I knew that I wanted to continue to teach fitness classes so within three weeks of settling into St. John’s I went to the YMCA and Parks & Recreation Department and basically auditioned to promote my own dance fitness program to music. They told me music is used in dance classes but once they saw my program they agreed to let me volunteer for three months to see how the program was accepted, and that was it. I had women lined up outside facilities to sign up to take Lorraine Leslie Dans ‘n Aerobics™. The two classes I started quickly became six classes a week – then 10. Over the summer I started to train instructors in anatomy and physiology along with the dance routines I choreographed to the hot upbeat music of the season. When I left St. John’s, Nfld. there were 24 instructors to continue my Dans ‘n Aerobic® Legacy.
I loved what I did and when we were transferred back to Ontario my instructors kept the programs going and I flew down and taught them the new material for the next two years…then they took over the business.
After having accomplished all that you had it must have been heartbreaking to find yourself in a position of having to leave the business behind. Back in Ontario you went through a traumatic, life altering experience which forced you to leave your home and your three sons –with nothing but you tape recorder, the clothes on your back and $152 to your name, you also lived in your car for 3 months.
I too left my home with two babies, a plane ticket back to Canada and $50.00 in my pocket but I was 20 years old and full of piss and vinegar so to speak.
Your situation could have been devastating but instead you picked yourself up and started over. I know from personal experience that there’s a moment when you know it’s going to be ok. What was the moment that you knew you weren’t going to be defeated by circumstances?
I realized I was not alone – there was something pushing me forward. The morning after the physical assault I went back to my house after the boys had gone to school and the house was empty.
The locks on the doors had been changed and there was a box on the front step with some socks, underwear and bras in it. That was when I said to myself, “I will not be a victim!” I had worked with women in similar situations on the police department and knew I could turn my life around. I had a burning will to survive inside me.
You went back to school to study Gerontology and graduated with honours after only 18 months of a 3 year program. You continued to educated yourself and now you hold Certifications as a Business and Life Coach, Certified Psycho-spiritual Life Coach and Founder of the Women with Vision Institute. It’s not an easy task but it seems you take it all in your stride and refuse to let anything stop you.
Here you are today, having taken a leap of faith in 1998 and started Women with Vision! ®. A Woman with Vision that you certainly are. Who would have known that Collingwood would have grown as it has and that there would be so many women entrepreneurs in the Georgian Triangle? I’ve been here a short time but I’ve already learned that you not only have to be talented, you have to have energy, enthusiasm and a thick skin to be an entrepreneur in a small town community. What advice would you give to women looking to start in such a community?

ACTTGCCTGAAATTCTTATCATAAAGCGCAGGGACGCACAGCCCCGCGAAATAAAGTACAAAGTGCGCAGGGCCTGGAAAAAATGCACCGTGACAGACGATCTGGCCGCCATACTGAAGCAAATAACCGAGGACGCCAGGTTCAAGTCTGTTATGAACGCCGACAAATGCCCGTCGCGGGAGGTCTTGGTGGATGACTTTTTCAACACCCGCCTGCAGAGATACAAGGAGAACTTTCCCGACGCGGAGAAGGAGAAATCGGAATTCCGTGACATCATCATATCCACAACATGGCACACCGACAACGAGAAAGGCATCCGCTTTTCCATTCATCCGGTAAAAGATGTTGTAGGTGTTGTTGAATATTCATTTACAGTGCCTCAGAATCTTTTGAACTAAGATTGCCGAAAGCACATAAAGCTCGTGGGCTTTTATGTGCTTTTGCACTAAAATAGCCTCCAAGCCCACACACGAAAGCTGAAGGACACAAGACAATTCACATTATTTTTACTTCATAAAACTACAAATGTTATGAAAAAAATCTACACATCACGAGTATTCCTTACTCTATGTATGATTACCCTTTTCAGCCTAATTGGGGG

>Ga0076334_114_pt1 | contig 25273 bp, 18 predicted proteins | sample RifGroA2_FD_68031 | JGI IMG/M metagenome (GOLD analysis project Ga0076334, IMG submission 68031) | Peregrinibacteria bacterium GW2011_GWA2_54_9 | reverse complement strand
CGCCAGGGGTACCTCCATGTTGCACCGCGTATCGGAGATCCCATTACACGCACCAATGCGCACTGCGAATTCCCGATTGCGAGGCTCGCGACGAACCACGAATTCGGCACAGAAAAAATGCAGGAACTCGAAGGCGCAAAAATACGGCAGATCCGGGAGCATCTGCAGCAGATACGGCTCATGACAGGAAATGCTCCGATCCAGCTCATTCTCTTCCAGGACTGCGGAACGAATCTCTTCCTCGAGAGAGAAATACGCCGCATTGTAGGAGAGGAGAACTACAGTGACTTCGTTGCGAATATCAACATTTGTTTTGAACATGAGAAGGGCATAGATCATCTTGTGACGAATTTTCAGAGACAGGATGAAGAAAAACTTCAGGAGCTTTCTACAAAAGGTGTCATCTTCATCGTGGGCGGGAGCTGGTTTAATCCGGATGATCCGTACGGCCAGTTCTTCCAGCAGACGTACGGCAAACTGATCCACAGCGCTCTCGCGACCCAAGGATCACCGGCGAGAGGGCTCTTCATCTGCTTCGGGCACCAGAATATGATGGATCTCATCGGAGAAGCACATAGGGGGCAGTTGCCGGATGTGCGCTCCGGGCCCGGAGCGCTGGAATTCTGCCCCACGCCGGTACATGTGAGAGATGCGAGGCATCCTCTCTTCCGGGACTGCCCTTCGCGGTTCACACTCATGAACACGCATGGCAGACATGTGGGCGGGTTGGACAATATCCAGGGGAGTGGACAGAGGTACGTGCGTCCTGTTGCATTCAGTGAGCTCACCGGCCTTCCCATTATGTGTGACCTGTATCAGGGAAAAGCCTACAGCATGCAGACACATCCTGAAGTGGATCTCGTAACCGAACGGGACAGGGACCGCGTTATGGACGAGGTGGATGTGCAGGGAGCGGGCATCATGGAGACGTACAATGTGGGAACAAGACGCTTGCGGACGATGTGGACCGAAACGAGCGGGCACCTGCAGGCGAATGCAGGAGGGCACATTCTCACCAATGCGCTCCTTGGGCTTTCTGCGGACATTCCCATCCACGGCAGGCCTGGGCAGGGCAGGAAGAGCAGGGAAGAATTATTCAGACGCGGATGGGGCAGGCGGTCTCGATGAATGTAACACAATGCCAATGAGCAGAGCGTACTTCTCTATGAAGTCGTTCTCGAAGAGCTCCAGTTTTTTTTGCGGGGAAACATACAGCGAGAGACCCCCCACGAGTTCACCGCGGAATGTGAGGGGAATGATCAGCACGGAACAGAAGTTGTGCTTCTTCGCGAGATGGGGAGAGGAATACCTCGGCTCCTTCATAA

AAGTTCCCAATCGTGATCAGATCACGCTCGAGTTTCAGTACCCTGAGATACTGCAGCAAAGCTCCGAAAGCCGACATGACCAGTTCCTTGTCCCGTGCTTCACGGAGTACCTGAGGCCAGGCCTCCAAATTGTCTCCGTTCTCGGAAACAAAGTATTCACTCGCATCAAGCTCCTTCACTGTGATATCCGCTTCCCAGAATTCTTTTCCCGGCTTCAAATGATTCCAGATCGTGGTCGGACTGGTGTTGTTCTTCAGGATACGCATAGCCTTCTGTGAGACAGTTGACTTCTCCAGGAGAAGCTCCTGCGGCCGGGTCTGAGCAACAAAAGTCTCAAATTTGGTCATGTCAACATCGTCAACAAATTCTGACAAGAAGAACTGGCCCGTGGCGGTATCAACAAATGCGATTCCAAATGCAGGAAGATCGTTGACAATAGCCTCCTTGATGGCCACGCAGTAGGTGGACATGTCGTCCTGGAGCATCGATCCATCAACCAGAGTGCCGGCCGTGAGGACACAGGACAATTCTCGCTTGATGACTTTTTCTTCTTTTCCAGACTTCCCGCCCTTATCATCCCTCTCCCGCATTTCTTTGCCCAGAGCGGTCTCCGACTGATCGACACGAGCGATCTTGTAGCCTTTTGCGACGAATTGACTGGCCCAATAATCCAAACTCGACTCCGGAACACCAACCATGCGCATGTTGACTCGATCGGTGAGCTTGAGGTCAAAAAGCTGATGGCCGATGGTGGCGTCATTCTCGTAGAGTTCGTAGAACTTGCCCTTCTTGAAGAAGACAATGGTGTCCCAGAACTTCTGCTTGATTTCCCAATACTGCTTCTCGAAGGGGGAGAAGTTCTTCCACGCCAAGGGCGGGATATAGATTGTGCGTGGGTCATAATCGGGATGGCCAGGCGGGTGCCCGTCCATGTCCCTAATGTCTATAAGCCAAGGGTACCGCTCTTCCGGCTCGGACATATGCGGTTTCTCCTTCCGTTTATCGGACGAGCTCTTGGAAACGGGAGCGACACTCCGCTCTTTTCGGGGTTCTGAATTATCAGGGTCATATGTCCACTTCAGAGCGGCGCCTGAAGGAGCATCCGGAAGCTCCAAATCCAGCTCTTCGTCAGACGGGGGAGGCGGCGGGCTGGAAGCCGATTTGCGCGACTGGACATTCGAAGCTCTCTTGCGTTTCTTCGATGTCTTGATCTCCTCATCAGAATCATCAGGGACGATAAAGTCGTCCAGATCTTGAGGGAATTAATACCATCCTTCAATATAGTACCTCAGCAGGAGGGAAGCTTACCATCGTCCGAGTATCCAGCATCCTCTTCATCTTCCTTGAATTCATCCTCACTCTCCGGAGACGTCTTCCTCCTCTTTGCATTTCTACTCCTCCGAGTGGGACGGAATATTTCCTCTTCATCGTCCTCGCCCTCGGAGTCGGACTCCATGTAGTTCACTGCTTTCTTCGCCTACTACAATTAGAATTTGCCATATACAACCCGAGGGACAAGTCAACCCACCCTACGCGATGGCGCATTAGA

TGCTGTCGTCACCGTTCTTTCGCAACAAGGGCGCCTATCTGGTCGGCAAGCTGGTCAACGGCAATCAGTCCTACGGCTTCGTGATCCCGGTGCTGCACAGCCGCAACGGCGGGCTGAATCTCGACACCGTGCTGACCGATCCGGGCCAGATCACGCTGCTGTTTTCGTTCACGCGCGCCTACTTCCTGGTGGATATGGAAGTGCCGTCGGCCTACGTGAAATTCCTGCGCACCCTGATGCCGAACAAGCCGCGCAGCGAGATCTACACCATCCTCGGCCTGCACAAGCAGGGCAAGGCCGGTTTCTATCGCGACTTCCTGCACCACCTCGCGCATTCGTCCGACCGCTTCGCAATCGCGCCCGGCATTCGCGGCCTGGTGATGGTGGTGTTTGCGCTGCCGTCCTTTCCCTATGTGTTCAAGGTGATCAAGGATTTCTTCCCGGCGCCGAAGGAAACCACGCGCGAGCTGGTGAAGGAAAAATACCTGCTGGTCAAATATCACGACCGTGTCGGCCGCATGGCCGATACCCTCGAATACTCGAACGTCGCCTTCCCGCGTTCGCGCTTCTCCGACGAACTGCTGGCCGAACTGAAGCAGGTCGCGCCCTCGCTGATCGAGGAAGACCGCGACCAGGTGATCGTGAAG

Have FAITH in God and BELIEVE in yourself.
When you want something, you think about it…shortly it becomes a reality. I.E. you want a drink – you go and get it.
If you continue to think of the same positive thing it will manifest itself into something real.
I have always wanted to help other women in business and with their life skills… My mission is your vision – your vision is my mission! ©
That’s great advice Lorraine and very well said.
What’s next for Lorraine Leslie or do you feel you’ve reached the pinnacle of success?
At 69 I’m just beginning! My goal and vision is to take Women with Vision across Canada – Franchise the magazine, expand the Women with Vision TV Show and publish my Memoirs into a Best Seller 😉
That’s one I’ll look forward to reading!
To continue to educate, motivate, inspire and promote women of all ages, from all walks of life and career backgrounds. Each day is a new beginning and the opportunities are there if you look for them. Seize every moment and live life to the fullest – Lorraine Leslie©
I’m delighted to have met you and to learn your story; you are the type of woman that all young women should aspire to be. Thank you for inspiring, motivating and initiating.
Thank you Carol for the opportunity to share my story – I hope your readers will pull strength from what I have shared.
No doubt they will Lorraine.
Lorraine has provided us with a few photos of herself participating in just a few of the events in her life. She has shared them for viewing only (copying is not permitted).
Check out Lorraine’s magazine at www.womenwithvision.ca and she can be seen on TV during the week on Roger’s.
In the meantime, don’t forget to sign up for our Newsletter and as always Keep Creating!
I wrote about meeting Tania Wood a couple of weeks ago and how impressed I was with her. I asked her if she would share some of her art and photography with my readers and she graciously agreed.
Tania’s quiet and unassuming but getting to know her has been such a joy because behind that quiet demeanor is a woman who loves nature, art, beauty and fashion. You get a sense that beneath that calm exterior is a strong woman who knows what she wants, she’s fearless. She’s the kind of woman every Mother wishes her son would bring home because you know you could become best friends with her.
This winter was a difficult one for many in Simcoe County, Tania and her husband Jeff were no exception. They had to contend with no heat for almost a week (the result of a broken furnace) as well as no water for days (the result of old city plumbing that needs to be fixed but can’t be until the spring thaw). That would be enough to send anyone screaming but Tania takes it in her stride and uses it to her advantage, by taking down the dining room wall. They bought their house less than a year ago and are in the process of renovating. Every time I see her it seems another wall has come down; soon she will have run out of walls to hang her art. In the face of all of this her house is spotless and one can’t help but wonder where she finds the time because she has 3 jobs.